In my last post, I mentioned that the FFIEC was preparing an update to their 2005 guidance on internet banking authentication. Well, that update is out, and Anil John couldn’t wait to let me know about it (:)). The update, entitled ‘Supplement to Authentication in an Internet Banking Environment‘ recognizes both the growth in online banking and the dramatic change in the nature of internet threats it faces. The supplement stresses three key areas:
- the need for financial institutions to perform risk assessments against an ever-evolving threat landscape,
- the need to implement and constantly adjust a layered security strategy to mitigate the identified risks, and
- the requirement to raise customer awareness of potential risks through education programs.
The most telling aspect of the enhanced guidance seems to be its recognition of the fact that the threat landscape is not just different from what existed in 2005, but constantly evolving. Without actually stating this explicitly, the guidance attempts to make the point that this constant evolution means that any guidance put forth will become defunct pretty quickly, and places responsibility on financial institutions to make the effort in understanding the risks they face (through periodic risk assessments) and continuously improving their security posture in response. Personally, I would have liked to have seen them be much more explicit and take a much harder line on this, because multiple case studies and anecdotal evidence suggests that far too many banks put in the minimal effort necessary to simply comply with the letter of the 2005 guidance without attempting to be true to its intent.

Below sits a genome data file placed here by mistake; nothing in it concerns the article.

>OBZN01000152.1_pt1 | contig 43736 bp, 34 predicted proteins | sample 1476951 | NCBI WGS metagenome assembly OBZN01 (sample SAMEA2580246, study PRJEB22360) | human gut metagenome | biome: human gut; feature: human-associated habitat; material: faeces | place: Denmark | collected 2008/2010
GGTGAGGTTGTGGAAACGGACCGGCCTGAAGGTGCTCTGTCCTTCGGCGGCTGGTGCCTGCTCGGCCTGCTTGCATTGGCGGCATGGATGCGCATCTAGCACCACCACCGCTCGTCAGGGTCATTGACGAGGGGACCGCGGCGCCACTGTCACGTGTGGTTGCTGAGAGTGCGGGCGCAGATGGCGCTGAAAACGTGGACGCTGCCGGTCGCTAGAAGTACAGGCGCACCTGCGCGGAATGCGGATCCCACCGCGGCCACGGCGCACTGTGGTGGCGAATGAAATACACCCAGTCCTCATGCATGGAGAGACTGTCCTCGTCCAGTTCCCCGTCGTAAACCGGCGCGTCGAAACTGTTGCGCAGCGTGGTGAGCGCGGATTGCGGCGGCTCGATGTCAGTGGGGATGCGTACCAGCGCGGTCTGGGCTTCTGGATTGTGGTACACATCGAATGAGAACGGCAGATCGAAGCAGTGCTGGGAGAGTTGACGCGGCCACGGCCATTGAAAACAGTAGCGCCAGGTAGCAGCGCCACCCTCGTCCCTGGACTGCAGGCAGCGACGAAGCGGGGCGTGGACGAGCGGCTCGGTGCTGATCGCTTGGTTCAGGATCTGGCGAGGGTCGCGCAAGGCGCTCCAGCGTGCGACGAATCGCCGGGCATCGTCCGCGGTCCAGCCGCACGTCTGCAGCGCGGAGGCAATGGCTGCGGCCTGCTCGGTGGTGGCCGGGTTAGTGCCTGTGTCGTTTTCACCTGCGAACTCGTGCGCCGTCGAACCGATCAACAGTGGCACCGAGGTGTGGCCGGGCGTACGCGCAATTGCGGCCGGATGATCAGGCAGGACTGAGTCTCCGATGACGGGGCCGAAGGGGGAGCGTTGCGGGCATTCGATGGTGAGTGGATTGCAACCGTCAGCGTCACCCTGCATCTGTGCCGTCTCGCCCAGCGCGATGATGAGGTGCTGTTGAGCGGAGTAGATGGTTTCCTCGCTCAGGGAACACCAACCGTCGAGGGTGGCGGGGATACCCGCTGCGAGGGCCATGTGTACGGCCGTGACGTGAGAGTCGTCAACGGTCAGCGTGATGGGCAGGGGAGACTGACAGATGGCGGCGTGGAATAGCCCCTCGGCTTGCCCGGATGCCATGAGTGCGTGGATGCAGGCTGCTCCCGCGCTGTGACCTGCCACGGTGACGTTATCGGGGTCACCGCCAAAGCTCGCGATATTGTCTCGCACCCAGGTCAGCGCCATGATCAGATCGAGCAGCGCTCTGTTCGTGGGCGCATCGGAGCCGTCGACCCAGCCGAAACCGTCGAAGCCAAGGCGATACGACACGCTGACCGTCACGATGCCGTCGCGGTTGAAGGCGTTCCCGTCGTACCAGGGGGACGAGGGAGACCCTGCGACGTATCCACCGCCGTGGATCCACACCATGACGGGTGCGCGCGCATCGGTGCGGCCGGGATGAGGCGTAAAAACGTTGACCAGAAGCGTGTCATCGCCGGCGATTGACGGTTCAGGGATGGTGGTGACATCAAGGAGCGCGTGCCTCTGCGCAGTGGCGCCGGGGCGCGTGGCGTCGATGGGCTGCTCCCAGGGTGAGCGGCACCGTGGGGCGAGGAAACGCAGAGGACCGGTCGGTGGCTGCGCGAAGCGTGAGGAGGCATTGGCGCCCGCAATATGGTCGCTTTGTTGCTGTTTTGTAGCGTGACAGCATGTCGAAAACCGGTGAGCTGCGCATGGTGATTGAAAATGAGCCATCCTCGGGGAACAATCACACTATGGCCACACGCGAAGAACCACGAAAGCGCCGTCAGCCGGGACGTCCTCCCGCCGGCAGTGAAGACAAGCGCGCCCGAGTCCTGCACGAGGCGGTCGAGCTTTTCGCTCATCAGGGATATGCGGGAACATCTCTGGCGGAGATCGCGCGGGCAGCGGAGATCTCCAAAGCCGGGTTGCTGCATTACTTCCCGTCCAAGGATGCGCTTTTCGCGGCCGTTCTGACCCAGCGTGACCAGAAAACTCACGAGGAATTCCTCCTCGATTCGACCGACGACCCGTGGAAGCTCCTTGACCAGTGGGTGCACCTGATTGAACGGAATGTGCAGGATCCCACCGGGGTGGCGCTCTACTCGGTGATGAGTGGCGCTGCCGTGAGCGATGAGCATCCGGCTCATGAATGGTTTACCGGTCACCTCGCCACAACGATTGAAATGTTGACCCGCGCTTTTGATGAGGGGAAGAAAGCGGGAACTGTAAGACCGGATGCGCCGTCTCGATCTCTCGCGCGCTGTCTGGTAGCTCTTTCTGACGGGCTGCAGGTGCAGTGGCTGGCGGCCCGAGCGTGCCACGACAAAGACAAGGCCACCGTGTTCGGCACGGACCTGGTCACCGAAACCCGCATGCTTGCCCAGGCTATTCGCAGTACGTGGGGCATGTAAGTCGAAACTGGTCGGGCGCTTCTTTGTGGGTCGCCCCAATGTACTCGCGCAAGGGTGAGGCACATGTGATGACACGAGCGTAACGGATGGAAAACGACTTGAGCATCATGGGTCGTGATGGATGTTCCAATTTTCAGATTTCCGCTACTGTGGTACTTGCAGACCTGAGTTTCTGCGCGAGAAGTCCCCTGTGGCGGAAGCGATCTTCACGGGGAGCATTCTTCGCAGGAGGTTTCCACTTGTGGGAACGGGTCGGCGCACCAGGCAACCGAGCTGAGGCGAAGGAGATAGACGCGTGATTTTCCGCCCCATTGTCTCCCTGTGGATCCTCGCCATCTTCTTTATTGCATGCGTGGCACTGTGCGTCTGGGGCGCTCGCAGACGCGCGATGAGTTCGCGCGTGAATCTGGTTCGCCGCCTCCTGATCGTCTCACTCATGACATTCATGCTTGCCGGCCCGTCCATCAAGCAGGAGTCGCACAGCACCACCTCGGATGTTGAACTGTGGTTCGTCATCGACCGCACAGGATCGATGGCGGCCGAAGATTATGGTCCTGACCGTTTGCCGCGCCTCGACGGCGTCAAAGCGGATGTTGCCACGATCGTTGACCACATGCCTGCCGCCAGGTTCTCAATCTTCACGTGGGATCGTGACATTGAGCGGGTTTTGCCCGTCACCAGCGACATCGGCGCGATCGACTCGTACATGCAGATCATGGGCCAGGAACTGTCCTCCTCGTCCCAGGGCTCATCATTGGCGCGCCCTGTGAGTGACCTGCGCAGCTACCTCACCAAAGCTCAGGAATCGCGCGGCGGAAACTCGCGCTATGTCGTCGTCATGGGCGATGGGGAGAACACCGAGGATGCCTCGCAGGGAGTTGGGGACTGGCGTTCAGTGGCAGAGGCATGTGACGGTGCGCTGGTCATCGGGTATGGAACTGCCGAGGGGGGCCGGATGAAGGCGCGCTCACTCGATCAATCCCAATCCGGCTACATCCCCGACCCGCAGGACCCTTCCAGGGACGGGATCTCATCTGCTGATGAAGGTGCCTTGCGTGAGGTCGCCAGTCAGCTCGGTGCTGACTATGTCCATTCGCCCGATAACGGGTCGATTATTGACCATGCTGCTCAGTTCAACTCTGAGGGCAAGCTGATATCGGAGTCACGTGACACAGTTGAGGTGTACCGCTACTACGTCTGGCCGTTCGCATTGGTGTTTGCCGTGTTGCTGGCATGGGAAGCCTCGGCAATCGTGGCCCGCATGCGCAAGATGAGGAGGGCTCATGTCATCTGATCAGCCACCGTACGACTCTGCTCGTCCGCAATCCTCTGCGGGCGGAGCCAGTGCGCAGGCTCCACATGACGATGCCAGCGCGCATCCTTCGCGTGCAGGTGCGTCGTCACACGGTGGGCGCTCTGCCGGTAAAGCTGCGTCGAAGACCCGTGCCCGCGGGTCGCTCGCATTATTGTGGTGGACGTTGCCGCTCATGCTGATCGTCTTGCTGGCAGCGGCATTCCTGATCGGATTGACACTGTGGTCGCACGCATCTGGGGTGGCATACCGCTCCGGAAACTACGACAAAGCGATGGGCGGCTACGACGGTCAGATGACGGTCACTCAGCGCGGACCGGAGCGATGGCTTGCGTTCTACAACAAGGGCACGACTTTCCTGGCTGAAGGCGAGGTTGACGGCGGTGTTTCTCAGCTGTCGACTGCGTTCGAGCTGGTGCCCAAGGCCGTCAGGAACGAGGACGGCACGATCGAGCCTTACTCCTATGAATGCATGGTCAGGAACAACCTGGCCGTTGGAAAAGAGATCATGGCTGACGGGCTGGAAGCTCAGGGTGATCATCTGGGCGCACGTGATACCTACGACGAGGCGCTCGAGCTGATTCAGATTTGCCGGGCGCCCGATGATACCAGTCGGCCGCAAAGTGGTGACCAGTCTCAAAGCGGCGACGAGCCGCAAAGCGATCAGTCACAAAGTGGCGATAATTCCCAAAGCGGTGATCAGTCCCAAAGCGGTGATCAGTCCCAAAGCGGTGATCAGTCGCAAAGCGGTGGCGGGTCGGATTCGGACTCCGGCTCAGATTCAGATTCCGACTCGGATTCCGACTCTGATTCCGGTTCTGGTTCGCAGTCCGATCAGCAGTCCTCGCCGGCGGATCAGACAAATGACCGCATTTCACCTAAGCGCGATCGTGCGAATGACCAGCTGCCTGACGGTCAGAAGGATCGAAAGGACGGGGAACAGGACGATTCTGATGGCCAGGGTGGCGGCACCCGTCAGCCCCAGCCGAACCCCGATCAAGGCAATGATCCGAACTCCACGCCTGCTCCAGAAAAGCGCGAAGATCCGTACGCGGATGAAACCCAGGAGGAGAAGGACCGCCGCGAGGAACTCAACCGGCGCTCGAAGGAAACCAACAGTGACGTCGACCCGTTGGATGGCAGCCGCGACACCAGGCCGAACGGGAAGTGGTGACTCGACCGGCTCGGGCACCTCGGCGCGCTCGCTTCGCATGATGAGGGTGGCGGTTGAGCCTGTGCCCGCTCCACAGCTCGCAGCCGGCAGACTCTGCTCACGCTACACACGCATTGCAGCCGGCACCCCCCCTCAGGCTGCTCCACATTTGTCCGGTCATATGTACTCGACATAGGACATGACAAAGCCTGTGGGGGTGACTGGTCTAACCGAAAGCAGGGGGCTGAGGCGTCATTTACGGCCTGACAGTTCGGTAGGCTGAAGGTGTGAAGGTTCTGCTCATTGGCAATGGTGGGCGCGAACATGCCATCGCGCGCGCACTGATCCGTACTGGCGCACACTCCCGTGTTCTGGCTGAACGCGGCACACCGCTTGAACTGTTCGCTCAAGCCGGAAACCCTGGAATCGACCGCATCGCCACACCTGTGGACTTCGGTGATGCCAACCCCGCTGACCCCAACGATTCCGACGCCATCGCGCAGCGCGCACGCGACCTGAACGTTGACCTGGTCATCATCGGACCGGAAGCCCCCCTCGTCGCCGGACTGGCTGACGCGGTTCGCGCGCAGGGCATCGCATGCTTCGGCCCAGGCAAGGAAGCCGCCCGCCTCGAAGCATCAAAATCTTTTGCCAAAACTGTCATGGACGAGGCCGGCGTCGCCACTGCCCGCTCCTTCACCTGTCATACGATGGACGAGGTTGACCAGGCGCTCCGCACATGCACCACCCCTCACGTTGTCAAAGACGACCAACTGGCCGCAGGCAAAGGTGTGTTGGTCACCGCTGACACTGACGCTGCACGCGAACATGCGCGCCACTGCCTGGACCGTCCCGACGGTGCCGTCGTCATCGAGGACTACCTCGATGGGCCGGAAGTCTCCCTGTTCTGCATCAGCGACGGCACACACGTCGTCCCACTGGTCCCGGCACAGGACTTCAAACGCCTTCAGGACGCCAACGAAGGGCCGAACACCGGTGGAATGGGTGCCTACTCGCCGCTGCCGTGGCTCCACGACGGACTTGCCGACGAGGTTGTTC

An Emphasis on Risk-Based Authentication
The guidance brings out the need for financial institutions to create a more accurate and granular model of their risks based on a much wider variety of factors than previously described – the evolving threat landscape, the changes in the nature of their customer base and the kinds of transactions being done online. A more accurate calculation of the transactions risk must then be mapped to appropriate security controls, both at the time of the initial authentication (logon) and at the time of the transaction itself. The supplement (smartly) brings out the need to factor in contextual information – from environment variables like device identification and time of day to detection of anomalies in behavior patterns – in any risk calculation. Interestingly, both anomaly detection and privileged account management are emphasized in the security architecture.
Calling Out Outdated Techniques
Both device identification (through cookies) and challenge questions are called out as having to be enhanced from their previous “simple” models to more sophisticated, or “complex” models. While the enhancements recommended in both cases are improvements, I don’t believe they go far enough. In the case of challenge questions, for instance, it recommends